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Magmatic flare-up causes crustal thickening at the transition from subduction to continental collision

Abstract : Above subduction zones, magma production rate and crustal generation can increase by an order of magnitude during narrow time intervals known as magmatic flare-ups. However, the consequences of these events in the deep arc environment remain poorly understood. Here we use petrological and in-situ zircon dating techniques to investigate the root of a continental arc within the collisional West Gondwana Orogen that is now exposed in the Kabyé Massif, Togo. We show that gabbros intruded 670 million years ago at 20-25 km depth were transformed to eclogites by 620 million years ago at 65-70 km depth. This was coeval with extensive magmatism at 20-40 km depth, indicative of a flare-up event which peaked just prior to the subduction of the continental margin. We propose that increased H2O flux from subduction of serpentinized mantle in the hyper-extended margin of the approaching continent was responsible for the increased magma productivity and crustal thickening.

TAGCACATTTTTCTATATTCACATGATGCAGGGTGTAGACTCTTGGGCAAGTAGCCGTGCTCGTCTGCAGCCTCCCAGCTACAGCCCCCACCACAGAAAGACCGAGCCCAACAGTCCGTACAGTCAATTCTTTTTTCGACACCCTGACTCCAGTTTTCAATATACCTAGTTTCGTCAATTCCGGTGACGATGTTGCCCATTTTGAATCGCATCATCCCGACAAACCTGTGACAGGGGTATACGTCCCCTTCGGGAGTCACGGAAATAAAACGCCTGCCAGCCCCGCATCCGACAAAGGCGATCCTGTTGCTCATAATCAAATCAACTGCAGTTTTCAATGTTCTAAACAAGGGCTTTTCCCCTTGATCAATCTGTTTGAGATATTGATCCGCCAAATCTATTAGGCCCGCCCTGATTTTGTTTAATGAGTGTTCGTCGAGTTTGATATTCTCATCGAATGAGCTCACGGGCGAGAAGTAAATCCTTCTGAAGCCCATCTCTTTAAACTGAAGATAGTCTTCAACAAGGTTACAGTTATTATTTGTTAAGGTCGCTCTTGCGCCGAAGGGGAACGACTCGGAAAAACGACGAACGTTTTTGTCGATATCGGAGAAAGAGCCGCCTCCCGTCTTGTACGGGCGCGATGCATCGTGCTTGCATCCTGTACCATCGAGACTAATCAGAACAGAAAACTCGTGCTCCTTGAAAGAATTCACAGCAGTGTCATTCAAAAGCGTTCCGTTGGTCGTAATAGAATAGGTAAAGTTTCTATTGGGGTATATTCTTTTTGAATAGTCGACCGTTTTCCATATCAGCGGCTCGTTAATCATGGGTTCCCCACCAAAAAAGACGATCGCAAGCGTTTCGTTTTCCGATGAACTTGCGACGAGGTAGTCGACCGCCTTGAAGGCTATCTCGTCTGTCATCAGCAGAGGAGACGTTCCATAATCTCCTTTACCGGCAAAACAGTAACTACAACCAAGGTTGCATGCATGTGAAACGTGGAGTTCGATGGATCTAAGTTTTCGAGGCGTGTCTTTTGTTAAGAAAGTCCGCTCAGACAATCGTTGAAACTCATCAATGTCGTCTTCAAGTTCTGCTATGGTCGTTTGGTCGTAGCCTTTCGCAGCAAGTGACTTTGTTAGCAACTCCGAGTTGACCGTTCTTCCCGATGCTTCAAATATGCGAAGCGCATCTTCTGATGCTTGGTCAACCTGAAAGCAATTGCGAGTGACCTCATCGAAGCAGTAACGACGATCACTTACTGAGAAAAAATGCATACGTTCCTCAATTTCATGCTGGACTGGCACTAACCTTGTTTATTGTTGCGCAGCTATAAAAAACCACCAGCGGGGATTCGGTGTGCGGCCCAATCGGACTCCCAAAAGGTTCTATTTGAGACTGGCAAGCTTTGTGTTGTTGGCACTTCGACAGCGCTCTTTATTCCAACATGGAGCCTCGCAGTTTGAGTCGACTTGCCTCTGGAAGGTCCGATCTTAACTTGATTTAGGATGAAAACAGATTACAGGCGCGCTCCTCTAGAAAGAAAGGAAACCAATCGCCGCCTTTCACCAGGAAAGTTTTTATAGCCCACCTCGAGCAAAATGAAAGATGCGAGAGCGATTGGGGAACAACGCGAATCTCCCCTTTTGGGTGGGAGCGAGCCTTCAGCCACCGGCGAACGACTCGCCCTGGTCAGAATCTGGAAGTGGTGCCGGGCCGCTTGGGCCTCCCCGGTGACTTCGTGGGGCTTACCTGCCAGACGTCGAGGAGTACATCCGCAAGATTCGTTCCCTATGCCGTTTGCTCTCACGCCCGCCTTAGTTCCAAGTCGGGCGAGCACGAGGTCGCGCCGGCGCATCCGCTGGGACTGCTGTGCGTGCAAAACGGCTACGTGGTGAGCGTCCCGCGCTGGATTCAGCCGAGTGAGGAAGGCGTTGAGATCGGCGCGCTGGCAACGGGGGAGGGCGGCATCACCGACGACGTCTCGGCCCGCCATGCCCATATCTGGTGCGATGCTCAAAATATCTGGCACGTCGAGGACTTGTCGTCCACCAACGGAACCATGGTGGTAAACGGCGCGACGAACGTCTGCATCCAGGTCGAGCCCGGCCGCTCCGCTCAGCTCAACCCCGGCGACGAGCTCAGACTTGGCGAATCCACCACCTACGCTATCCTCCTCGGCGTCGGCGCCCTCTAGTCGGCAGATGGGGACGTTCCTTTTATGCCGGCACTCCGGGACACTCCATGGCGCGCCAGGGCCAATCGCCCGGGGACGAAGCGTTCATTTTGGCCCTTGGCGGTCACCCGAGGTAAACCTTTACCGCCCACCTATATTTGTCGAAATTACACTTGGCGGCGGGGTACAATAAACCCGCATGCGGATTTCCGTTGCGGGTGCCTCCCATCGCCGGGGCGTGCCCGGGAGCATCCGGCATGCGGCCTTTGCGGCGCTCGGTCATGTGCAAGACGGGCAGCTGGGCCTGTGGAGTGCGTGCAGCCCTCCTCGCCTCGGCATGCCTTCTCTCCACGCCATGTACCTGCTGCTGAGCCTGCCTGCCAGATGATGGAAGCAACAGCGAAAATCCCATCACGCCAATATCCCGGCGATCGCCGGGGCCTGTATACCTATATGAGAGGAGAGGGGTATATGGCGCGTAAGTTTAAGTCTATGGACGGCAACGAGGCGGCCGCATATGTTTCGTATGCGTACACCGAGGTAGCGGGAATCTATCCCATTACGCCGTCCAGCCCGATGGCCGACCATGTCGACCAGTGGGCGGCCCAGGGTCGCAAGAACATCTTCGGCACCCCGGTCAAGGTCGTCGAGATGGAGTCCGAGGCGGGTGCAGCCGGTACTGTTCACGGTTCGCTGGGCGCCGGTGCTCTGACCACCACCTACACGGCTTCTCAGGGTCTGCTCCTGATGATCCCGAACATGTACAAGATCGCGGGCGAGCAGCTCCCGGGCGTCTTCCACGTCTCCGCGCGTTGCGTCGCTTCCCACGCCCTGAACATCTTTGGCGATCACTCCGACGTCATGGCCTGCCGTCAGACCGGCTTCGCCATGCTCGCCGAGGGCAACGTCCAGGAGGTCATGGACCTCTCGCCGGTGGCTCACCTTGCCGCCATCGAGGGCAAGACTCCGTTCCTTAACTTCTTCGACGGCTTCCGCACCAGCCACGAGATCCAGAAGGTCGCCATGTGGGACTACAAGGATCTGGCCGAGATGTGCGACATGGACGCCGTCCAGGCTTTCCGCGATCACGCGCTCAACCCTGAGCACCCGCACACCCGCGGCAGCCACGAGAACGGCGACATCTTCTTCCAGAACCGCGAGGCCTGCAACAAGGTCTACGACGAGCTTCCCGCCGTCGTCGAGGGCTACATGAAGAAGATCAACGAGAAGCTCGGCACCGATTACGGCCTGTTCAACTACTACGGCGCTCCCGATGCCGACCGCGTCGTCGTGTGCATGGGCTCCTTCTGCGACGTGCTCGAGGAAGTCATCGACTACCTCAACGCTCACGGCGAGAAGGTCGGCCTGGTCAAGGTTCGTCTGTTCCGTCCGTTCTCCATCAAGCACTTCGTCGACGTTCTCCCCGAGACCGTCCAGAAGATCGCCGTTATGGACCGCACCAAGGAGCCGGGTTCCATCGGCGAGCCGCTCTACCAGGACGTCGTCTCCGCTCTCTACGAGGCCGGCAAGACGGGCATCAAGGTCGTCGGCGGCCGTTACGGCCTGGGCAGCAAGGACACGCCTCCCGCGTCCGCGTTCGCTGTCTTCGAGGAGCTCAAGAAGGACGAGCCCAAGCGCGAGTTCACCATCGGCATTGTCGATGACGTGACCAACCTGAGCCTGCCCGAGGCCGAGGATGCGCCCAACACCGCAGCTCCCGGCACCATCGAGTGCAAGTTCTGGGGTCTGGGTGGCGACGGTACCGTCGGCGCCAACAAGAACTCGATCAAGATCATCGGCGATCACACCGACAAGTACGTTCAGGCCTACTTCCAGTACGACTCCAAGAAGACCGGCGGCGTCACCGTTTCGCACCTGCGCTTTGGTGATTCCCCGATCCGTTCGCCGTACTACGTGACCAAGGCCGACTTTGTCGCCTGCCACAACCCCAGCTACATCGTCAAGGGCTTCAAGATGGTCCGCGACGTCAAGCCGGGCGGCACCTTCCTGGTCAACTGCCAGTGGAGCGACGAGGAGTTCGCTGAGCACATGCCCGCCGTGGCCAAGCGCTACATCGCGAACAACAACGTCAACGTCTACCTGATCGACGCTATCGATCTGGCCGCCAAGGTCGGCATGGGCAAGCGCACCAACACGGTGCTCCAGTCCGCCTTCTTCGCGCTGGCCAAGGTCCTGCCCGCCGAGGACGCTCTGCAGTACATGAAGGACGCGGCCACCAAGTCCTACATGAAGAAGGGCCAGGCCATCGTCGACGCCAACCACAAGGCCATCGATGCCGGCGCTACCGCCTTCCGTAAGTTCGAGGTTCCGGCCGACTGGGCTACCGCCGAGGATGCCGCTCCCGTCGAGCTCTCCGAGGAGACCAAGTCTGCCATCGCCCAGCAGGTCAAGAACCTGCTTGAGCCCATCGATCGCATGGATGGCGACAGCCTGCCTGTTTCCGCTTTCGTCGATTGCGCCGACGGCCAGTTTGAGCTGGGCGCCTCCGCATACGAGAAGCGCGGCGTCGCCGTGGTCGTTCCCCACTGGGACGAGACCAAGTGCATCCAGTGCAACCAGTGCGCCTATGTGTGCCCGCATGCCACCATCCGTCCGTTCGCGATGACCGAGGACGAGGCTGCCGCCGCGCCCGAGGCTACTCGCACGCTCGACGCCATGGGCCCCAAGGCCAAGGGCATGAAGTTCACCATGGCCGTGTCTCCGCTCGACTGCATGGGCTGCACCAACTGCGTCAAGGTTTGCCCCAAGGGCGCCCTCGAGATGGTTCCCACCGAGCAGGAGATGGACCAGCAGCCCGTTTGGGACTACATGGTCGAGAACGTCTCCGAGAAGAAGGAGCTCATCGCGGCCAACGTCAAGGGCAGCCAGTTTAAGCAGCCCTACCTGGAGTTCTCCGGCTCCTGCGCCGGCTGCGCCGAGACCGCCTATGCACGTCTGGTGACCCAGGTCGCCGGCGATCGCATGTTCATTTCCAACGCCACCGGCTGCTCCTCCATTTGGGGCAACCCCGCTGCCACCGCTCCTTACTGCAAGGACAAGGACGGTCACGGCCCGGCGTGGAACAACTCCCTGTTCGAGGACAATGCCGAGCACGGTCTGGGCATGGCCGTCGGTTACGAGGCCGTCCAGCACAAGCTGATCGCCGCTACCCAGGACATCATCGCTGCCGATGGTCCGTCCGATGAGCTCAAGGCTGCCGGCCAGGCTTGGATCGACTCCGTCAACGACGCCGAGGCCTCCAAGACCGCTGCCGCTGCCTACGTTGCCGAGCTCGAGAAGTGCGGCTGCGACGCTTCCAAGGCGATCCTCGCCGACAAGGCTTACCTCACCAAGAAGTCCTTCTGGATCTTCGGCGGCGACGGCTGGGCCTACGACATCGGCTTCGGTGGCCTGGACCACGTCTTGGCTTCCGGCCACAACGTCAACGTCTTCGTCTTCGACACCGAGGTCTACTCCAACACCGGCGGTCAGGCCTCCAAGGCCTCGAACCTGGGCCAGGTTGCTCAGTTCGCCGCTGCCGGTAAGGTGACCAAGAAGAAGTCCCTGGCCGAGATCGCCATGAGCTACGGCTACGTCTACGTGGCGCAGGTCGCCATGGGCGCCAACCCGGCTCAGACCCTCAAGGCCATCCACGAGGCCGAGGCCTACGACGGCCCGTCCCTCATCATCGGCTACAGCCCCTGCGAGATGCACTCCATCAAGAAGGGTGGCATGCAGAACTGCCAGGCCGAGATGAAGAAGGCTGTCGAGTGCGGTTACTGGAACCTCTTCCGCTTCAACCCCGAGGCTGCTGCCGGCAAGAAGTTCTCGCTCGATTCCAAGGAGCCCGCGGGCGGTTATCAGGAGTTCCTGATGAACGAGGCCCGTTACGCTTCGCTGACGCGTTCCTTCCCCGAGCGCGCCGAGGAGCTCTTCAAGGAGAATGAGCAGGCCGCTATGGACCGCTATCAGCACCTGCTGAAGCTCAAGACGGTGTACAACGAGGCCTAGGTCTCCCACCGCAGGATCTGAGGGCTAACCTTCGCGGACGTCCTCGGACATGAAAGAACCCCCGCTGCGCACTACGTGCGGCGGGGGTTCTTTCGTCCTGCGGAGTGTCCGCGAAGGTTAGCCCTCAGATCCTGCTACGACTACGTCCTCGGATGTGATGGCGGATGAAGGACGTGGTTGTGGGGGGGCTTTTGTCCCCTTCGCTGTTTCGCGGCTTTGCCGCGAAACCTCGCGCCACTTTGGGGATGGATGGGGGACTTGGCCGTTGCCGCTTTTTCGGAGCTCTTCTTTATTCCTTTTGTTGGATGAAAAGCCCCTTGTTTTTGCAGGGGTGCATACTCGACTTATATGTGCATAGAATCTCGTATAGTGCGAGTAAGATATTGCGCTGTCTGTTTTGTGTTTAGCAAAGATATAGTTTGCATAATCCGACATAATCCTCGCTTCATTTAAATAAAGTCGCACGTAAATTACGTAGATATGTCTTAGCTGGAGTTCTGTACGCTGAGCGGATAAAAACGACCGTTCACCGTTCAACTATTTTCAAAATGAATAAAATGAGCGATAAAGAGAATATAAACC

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Submitted on : Friday, May 6, 2022 - 5:00:33 PM
Last modification on : Tuesday, July 5, 2022 - 10:18:37 AM


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Carlos E. Ganade, Pierre Lanari, Daniela Rubatto, Joerg Hermann, Roberto F. Weinberg, et al.. Magmatic flare-up causes crustal thickening at the transition from subduction to continental collision. Communications Earth & Environment, 2021, 2, ⟨10.1038/s43247-021-00103-z⟩. ⟨insu-03661280⟩



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